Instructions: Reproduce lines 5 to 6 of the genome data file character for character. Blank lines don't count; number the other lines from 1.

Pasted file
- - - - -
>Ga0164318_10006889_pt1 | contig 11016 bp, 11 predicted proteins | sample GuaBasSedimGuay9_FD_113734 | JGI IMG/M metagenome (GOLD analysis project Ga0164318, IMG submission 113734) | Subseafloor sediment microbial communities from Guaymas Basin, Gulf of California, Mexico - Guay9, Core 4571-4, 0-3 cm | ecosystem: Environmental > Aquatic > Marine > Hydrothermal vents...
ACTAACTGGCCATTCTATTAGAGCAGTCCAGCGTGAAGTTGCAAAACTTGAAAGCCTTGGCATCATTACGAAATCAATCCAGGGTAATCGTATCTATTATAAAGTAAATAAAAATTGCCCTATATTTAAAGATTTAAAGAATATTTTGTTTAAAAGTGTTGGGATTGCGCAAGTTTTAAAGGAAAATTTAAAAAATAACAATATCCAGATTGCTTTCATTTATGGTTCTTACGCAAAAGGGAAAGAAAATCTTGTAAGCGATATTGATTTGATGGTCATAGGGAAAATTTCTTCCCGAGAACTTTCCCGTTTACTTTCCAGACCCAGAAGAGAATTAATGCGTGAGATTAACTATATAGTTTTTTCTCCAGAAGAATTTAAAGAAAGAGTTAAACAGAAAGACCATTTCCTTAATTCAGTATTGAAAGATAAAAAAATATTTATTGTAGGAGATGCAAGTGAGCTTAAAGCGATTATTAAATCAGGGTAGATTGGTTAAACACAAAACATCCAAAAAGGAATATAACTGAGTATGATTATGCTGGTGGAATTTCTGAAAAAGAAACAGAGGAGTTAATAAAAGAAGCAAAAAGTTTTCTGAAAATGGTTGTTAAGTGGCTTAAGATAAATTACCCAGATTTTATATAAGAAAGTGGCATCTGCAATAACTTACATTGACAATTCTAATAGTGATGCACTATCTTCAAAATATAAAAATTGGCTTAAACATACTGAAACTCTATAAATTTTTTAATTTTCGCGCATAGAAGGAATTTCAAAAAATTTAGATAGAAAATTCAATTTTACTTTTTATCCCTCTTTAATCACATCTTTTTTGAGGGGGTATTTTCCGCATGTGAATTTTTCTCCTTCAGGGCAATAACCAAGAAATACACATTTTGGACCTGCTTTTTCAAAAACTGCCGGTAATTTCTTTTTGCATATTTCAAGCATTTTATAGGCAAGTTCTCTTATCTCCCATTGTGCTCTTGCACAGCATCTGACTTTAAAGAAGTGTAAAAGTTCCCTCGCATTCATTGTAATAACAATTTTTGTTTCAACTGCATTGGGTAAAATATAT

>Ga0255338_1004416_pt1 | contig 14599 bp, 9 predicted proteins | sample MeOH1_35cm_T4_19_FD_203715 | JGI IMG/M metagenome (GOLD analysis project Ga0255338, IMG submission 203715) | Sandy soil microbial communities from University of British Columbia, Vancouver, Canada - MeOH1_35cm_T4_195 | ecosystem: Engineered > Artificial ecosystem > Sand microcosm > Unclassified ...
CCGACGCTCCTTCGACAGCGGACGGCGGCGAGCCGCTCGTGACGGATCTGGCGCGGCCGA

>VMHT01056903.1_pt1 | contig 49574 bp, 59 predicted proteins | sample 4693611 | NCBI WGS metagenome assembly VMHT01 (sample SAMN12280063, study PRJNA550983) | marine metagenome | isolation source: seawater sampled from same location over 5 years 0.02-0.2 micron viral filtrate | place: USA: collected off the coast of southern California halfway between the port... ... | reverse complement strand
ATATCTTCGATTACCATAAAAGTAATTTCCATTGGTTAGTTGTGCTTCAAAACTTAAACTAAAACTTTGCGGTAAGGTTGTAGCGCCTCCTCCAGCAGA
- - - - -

>VMHT01056903.1_pt1 | contig 49574 bp, 59 predicted proteins | sample 4693611 | NCBI WGS metagenome assembly VMHT01 (sample SAMN12280063, study PRJNA550983) | marine metagenome | isolation source: seawater sampled from same location over 5 years 0.02-0.2 micron viral filtrate | place: USA: collected off the coast of southern California halfway between the port... ... | reverse complement strand
ATATCTTCGATTACCATAAAAGTAATTTCCATTGGTTAGTTGTGCTTCAAAACTTAAACTAAAACTTTGCGGTAAGGTTGTAGCGCCTCCTCCAGCAGA